Climate change science anyone can play with

It’s all very well to read about climate change – but you can probably get a better understanding from actually exploring the data and underlying physics yourself. That’s been driven home by some recent comments on this blog by non-scientist readers wanting to do just this, or recommending that I do. Inspired by them, in this week’s blog entry I’m bringing together various different ways we can all do this. Don’t worry, I won’t tax any weary brain cells any more than they want to be. I’m organising the blog entry in order of increasing effort/difficulty – just bail out or take a break whenever you need to.

The volume occupied by the average yearly CO2 emitted by someone in the UK is as big as a building. Credit: Carbon Quilt

The volume occupied by the average yearly CO2 emitted by someone in the UK is as big as a building. Credit: Carbon Quilt

As a simple starter, try the Carbon Quilt tool that lets you see your CO2 emissions. If you click on this link or the image above you should first see the size of a ‘quilt’ or ‘patch’. That represents the average amount of CO2 people in your country emit, overlaid on a map. Try out the sphere and cube options, and the different options in the drop-down menu to see how big your carbon footprint really is.

Click here to see how hot the Earth's predicted to get in your lifetime, and the lifetimes of children born today. Credit: The Guardian

Click here to see how hot the Earth’s predicted to get in your lifetime, and the lifetimes of children born today. Credit: The Guardian

Another simple but powerful demonstration is the Guardian interactive guide to how warm it will get in our lifetimes pictured above.

Click here to see how unusual current CO2 levels are, and how much worse they're set to get. Credit: The Guardian

Click here to see how unusual current CO2 levels are, and how much worse they’re set to get. Credit: The Guardian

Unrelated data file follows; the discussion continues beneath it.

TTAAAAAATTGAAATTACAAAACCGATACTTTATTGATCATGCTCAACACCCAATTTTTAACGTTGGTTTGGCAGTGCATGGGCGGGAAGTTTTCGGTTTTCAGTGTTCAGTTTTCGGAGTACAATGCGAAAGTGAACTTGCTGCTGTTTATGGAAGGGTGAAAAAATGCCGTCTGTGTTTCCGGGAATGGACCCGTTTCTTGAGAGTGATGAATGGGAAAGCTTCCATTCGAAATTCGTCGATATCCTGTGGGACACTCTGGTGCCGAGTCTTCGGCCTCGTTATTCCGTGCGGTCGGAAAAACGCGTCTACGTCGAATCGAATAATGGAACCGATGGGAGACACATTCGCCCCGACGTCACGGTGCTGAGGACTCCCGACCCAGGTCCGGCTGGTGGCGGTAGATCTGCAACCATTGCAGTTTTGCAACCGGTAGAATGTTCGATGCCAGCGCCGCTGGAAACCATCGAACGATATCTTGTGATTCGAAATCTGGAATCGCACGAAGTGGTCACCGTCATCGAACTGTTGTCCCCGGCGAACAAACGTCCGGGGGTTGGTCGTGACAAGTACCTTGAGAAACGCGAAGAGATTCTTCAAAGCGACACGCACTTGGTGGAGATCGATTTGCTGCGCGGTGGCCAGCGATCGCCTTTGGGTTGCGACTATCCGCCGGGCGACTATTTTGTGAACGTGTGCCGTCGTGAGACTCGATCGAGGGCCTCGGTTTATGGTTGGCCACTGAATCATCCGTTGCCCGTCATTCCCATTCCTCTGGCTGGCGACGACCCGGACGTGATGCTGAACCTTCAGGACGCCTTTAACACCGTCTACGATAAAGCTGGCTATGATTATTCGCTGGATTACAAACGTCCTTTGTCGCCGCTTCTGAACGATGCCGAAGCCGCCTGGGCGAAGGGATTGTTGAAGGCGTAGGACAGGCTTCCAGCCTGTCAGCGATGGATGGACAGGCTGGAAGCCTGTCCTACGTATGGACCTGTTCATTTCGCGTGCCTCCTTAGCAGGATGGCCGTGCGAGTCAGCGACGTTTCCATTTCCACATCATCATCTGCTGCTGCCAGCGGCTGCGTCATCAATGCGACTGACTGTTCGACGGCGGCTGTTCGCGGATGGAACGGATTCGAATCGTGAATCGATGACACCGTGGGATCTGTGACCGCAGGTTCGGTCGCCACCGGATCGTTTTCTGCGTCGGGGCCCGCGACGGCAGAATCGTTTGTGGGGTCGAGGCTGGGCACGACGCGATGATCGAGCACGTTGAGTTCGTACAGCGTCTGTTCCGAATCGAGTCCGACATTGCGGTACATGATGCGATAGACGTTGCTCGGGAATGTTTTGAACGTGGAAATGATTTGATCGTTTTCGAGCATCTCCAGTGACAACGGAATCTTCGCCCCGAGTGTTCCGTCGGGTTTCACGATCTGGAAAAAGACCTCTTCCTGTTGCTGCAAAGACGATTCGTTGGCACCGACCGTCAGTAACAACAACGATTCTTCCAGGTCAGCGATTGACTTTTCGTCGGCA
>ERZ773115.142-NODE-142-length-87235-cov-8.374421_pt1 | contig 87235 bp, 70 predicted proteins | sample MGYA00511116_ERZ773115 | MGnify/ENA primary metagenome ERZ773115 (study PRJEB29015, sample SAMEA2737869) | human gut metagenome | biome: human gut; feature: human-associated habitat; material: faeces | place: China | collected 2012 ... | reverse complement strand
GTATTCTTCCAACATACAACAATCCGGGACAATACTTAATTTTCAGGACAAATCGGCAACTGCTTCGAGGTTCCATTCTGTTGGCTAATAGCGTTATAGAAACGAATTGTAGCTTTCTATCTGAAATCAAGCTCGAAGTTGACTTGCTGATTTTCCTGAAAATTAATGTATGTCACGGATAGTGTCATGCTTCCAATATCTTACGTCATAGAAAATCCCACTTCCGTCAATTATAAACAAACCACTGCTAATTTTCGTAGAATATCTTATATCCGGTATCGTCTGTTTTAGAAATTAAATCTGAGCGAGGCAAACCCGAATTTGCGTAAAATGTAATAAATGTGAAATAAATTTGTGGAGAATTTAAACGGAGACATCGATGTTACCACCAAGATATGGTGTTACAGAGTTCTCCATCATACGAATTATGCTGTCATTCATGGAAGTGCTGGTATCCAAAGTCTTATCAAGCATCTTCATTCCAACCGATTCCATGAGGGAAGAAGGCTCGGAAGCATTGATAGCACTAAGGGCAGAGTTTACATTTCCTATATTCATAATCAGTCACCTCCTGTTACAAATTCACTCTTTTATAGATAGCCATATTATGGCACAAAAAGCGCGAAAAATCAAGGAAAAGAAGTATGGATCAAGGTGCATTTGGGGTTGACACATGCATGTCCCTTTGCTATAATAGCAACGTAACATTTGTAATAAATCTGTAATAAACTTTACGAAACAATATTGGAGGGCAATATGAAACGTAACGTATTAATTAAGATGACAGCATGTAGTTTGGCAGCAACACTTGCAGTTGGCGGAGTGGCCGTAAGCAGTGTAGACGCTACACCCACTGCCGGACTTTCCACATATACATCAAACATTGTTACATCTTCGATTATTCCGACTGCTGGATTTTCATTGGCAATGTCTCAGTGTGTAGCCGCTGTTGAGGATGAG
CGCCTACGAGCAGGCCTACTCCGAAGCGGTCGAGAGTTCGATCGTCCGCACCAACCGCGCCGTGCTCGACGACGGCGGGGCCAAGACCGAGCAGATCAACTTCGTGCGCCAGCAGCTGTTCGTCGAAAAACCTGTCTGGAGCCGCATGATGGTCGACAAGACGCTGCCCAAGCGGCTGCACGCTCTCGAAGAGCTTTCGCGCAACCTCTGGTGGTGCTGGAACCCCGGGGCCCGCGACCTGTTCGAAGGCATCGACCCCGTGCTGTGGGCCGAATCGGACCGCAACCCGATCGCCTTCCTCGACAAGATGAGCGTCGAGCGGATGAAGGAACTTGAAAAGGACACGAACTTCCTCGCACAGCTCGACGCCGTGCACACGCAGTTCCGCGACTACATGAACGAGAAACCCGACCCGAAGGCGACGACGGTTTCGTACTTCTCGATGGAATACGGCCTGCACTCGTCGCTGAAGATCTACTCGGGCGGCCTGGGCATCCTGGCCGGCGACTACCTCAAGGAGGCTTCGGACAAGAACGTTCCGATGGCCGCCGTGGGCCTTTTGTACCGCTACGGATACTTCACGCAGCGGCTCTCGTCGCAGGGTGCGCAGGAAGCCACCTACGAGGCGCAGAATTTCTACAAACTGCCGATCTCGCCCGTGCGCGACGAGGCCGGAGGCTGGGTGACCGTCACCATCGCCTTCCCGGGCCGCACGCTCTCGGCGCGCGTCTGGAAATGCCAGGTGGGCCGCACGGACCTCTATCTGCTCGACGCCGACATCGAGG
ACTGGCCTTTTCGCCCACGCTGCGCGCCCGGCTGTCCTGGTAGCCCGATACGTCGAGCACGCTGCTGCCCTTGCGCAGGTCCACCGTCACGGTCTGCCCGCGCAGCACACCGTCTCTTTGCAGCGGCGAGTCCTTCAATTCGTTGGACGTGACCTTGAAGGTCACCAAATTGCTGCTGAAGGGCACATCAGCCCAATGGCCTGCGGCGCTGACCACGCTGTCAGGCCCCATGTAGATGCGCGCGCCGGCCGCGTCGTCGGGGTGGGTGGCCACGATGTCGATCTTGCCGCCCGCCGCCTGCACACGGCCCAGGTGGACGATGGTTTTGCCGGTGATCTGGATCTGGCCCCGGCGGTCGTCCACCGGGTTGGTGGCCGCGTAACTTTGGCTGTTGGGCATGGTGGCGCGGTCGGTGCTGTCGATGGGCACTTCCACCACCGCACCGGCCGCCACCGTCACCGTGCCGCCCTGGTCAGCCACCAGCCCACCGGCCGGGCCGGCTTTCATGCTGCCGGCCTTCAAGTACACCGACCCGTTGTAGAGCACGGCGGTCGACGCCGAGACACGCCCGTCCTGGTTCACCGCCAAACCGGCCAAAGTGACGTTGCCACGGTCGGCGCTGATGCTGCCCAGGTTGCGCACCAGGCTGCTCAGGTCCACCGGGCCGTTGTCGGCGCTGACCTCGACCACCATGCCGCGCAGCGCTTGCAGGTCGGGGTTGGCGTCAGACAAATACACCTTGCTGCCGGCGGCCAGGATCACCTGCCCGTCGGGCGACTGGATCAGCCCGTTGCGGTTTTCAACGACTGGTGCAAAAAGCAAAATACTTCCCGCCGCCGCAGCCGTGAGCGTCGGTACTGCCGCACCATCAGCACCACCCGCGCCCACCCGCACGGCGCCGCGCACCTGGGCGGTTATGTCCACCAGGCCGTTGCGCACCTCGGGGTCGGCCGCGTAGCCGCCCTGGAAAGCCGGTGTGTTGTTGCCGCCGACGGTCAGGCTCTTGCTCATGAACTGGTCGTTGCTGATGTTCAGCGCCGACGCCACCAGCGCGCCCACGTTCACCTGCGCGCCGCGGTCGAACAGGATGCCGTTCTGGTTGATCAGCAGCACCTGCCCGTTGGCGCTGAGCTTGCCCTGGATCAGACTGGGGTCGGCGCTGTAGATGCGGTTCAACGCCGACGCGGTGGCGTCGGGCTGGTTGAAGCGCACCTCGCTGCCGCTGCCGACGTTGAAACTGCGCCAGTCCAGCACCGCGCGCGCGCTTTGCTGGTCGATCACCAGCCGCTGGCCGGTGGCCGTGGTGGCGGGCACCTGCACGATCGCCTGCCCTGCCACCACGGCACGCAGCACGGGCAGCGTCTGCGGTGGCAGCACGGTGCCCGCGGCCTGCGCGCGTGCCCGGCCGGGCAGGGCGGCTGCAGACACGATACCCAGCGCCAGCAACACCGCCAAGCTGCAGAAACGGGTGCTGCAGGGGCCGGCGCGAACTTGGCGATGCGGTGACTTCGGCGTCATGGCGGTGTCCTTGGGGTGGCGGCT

Still more powerful, I think, is this guide showing the significance of CO2 levels in the air hitting 400 parts per million last year.

Turning the dials

Pretty and easy-to-use as these tools are, they’re very much a ‘black box’, something we have to trust the invisible inner workings of. But there are resources out there that help us get under the surface.  For example, last Friday, Robin Curtis asked me if I’d ever seen a ‘simple animated or spreadsheet based model’ showing increased CO2 levels in the air caused warming. He wanted to ‘twiddle the basic parameters’. I pointed him towards NASA’s Global Equilibrium Energy Balance Interactive Tinker Toy (GEEBITT), a spreadsheet climate model aimed at school classrooms.

Click here for the simple greenhouse effect version of the GEEBITT model spreadsheet

Click here for the simple greenhouse effect version of the GEEBITT model spreadsheet

The GEEBITT spreadsheet that’s fastest and easiest to use but features a greenhouse effect also includes equations that calculate other key elements controlling a planet’s temperature. They are the energy produced by the sun, the planet’s distance from the sun and the ‘albedo’ of the planet’s surface, the measure of how reflective it is.

The spreadsheet has detailed instructions, but you can just flick through the different sheets by clicking on the labelled tabs you’ll see at the bottom. Typing different numbers in the grey boxes will change the temperatures in the blue boxes. You can access the spreadsheet in your browser here or download an Excel file here. If you want to get deeper still, looking at clouds, soot and different greenhouse gases, there’s a GEEBITT Excel spreadsheet that will do this here.

Click here for the advanced greenhouse effect version of the GEEBIT model spreadsheet

Click here for the advanced greenhouse effect version of the GEEBIT model spreadsheet

Delayed consequences

Even in these models the underlying physics and maths are hidden, but another schoolroom-targeted spreadsheet tries to show the workings behind an important part of climate science. This time it’s from climateprediction.net, a collaboration between the Open University, University of Oxford, and Rutherford Appleton Laboratory in the UK. Its scientists primarily want to borrow your computer’s idle time to help their climate modelling experiments, answering tough questions like whether global warming is causing the current weird weather. Whether or not you want to look deeper beneath the surface of their models, you could consider installing their software to help with that.